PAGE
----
“And He shall find thee, when thou art LOST, Thy name and visage upon the telephone poles, And REWARD be his word for thy return.”

Wiley rolled on the ground, hiding his face and mewling piteously.

“And His hand shall stroke thy brow, His fingers find thy itch and scratch it.”

“STOP!” screeched the boy, rolling on his back.

Father Longmuzzle took a step toward him and held up the Ball.

“And, though He find that thou hast overturned the garbage, Or chewed upon His shoe, thou shalt be loved, for thou art His best friend.”

Wiley’s cries had died to mere whimpers.

“And he shall throw the BALL for thee, All the days it doth not rain.”

The pup’s eyes opened, then, and Longmuzzle’s heart leapt to see the jaundice yellow color and split pupils had faded. Wiley’s eyes locked on the red Ball, and the priest tossed it lightly at the far wall.

The boy rolled and unsteadily got to his feet. He hesitated at first, but then his eyes found the still-rolling Ball and he stumbled toward it. Picking it up in trembling jaws, he brought it to Father Longmuzzle, who laid a hand between the boy’s ears and scratched him affectionately.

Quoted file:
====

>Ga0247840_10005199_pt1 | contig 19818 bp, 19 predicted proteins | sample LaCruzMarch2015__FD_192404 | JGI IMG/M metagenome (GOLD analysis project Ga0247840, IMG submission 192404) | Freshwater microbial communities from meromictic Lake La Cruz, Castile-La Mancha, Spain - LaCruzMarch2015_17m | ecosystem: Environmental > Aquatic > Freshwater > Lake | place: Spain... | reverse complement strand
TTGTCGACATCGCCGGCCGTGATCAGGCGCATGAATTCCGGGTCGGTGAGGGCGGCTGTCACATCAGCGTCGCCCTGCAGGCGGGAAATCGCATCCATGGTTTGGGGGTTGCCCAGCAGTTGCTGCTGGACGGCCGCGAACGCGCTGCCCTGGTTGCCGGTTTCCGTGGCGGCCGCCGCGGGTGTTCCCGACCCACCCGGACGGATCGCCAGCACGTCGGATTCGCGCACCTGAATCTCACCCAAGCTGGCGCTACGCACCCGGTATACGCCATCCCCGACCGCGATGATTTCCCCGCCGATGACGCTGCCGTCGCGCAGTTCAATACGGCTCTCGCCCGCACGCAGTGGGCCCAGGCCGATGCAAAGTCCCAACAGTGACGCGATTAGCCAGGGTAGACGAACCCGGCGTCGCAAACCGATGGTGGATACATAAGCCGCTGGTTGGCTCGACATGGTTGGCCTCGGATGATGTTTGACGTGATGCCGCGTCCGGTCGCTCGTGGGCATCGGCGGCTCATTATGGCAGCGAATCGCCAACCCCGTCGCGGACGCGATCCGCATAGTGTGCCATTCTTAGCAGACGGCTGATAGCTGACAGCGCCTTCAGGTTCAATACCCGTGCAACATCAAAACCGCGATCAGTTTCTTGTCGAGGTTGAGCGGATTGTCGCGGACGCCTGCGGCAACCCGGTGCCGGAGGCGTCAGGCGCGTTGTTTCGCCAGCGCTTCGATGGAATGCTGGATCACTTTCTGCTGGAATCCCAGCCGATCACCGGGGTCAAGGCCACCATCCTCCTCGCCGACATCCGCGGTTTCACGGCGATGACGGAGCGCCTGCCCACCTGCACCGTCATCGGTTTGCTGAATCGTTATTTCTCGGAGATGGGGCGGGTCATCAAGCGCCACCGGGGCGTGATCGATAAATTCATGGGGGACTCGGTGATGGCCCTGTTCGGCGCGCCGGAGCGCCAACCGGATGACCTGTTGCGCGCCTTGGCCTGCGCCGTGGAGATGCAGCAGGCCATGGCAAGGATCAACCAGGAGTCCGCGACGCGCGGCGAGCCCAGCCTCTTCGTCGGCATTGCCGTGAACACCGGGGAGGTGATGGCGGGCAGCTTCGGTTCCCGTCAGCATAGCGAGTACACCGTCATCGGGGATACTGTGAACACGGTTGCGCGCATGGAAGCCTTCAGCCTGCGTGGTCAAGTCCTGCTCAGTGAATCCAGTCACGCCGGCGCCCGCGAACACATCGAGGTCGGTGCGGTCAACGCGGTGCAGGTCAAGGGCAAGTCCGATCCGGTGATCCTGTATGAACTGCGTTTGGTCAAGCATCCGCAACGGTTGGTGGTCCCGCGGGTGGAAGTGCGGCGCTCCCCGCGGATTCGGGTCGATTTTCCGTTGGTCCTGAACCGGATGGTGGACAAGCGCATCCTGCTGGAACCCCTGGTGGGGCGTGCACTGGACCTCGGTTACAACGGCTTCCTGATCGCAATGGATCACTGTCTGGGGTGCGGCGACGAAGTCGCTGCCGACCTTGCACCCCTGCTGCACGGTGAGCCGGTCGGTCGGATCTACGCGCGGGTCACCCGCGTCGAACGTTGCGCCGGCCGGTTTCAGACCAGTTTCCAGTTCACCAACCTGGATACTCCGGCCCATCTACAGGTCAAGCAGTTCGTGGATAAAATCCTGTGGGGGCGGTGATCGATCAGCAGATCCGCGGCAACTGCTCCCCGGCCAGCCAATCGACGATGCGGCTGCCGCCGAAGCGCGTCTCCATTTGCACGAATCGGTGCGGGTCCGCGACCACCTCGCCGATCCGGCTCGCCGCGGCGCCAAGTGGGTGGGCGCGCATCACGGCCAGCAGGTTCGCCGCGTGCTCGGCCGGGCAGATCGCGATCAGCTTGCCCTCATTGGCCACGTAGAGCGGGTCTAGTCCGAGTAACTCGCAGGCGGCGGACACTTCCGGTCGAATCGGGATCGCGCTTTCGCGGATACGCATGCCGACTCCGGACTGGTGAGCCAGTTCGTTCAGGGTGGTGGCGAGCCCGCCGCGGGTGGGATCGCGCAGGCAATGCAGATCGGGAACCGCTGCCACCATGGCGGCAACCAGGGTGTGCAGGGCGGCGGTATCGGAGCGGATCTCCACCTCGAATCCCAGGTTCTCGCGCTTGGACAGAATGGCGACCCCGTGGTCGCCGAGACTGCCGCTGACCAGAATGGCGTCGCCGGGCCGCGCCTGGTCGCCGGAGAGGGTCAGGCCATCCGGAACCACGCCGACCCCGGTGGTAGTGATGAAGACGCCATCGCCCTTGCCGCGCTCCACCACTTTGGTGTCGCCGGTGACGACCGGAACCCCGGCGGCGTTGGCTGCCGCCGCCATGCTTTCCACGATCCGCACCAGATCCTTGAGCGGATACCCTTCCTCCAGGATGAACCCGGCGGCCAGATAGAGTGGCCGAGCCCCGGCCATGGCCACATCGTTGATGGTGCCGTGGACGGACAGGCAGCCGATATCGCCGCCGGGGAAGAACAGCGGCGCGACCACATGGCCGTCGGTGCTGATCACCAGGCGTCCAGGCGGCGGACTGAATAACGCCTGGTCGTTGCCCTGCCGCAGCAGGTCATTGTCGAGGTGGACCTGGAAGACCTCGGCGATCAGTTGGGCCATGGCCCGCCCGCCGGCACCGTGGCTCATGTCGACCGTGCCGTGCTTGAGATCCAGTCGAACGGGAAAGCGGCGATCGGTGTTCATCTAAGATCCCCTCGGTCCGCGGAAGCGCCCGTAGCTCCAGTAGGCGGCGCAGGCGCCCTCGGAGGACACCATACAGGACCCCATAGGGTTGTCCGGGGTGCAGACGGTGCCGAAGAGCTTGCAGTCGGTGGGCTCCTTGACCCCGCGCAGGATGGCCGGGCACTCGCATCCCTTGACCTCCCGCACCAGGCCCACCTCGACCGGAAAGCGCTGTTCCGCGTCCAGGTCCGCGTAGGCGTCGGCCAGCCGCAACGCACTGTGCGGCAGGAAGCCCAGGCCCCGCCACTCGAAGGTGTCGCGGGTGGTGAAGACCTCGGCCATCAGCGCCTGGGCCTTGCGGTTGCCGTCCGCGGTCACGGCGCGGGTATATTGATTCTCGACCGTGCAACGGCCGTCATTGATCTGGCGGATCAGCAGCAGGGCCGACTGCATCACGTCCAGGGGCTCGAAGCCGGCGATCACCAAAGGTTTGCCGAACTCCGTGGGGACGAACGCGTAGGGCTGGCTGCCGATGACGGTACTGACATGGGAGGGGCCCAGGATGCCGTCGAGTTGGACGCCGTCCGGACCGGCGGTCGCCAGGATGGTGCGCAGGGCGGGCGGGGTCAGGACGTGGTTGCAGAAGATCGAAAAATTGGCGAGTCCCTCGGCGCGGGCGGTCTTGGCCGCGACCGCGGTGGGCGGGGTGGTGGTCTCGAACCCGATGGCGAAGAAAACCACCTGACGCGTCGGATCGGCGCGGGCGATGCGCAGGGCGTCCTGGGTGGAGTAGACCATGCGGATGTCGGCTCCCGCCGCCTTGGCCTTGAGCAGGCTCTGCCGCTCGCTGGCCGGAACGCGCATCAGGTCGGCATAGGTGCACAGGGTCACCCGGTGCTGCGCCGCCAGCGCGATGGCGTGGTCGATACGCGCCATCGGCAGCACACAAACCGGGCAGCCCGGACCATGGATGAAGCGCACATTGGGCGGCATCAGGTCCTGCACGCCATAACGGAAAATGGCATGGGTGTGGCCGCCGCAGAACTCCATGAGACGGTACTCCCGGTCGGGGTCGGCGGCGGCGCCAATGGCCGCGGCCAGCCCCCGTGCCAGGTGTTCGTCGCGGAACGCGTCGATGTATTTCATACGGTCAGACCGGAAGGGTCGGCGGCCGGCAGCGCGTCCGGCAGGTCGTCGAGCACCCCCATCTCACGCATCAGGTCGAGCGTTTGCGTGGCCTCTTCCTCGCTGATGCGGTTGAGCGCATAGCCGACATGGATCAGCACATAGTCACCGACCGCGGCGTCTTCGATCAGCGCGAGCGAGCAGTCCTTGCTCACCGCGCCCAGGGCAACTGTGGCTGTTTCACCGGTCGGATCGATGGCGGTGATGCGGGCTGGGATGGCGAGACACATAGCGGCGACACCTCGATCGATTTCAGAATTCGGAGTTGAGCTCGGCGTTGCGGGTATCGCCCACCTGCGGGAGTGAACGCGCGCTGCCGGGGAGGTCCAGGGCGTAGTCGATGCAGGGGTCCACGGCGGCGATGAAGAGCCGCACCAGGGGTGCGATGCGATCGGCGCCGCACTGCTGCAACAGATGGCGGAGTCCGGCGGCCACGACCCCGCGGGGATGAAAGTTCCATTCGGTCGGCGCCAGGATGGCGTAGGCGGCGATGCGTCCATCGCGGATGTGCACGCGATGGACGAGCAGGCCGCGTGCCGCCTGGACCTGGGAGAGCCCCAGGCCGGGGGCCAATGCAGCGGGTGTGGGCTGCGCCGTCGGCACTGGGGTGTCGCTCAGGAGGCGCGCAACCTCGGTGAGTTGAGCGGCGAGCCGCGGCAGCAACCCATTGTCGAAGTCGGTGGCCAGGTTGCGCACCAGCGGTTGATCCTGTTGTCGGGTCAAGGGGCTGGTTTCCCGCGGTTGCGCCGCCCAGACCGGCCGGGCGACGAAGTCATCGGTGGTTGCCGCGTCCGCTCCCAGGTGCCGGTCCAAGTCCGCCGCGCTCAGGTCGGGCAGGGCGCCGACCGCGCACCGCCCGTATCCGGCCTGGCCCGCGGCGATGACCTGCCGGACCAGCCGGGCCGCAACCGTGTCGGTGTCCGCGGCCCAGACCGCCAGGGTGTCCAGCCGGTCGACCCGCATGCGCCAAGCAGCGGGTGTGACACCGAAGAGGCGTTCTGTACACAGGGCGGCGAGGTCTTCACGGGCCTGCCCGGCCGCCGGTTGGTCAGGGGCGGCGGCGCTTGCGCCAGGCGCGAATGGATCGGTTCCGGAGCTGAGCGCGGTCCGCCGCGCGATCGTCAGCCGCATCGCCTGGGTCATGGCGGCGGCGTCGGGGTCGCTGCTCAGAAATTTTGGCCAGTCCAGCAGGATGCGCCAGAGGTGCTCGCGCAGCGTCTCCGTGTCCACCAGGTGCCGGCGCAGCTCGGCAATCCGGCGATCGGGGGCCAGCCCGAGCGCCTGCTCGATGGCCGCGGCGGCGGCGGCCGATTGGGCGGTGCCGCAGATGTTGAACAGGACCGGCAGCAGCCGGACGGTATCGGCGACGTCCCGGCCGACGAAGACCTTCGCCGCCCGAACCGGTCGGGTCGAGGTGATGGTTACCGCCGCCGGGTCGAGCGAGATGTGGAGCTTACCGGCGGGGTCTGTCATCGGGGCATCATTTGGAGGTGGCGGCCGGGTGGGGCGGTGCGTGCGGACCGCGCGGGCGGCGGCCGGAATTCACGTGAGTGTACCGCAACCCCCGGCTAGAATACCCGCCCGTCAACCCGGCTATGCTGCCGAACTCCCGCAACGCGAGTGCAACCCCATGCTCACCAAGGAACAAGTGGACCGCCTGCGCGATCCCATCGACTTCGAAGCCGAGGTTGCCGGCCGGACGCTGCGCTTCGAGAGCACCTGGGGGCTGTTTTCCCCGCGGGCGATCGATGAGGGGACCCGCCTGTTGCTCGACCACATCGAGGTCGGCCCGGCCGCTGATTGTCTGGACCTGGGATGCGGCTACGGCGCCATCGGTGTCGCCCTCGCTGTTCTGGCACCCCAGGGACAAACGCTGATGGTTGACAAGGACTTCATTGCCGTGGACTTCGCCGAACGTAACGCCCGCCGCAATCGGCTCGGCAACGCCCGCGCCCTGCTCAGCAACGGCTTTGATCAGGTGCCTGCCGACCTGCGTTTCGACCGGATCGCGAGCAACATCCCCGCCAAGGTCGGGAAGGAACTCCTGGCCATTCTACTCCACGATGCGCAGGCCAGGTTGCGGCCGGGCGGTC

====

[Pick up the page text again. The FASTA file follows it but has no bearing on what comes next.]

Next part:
“And He shall call thee 'Good Boy,'” he said softly.

Jul 4, 2017

Panahenoc and Mehianoc

Once there were two brothers, Panahenoc and Mehianoc by name. They were chosen by the elders of their people for a sacred duel -- ritual combat reenacting the battle between the brother gods of sun and sea. Now, Panahenoc and Mehianoc loved one another and were much pained by the fate that would pit them brother against brother. Against the wishes of their elders, they postponed the ritual for one hour and one day and one month and one year, saying to all that they would walk the earth and swearing that, should the gods still demand that brother slay brother upon their return, that each would at least know that their brother had seen the world and could die with no regrets. And in that time, Panahenoc turned west, Mehianoc east, and each strode away, to circle the world and return at the appointed hour.

The brothers had many adventures, and each grew wise in his travels. Panahenoc rode a ship to the Orient, where he met and loved Que Cho -- a woman who was also a river spirit. He walked the steppes and climbed the mountains of Tian Shan. Mehianoc crossed the great prairies and braved the cities ‘til he reached the deep Atlantic. A ship took him across the steel-grey waters and landed him on the coasts of Africa. In the bazaars of Casablanca he bested an assassin and in the windy canyons of Tunisia he looked upon ancient and forgotten writings in the stone.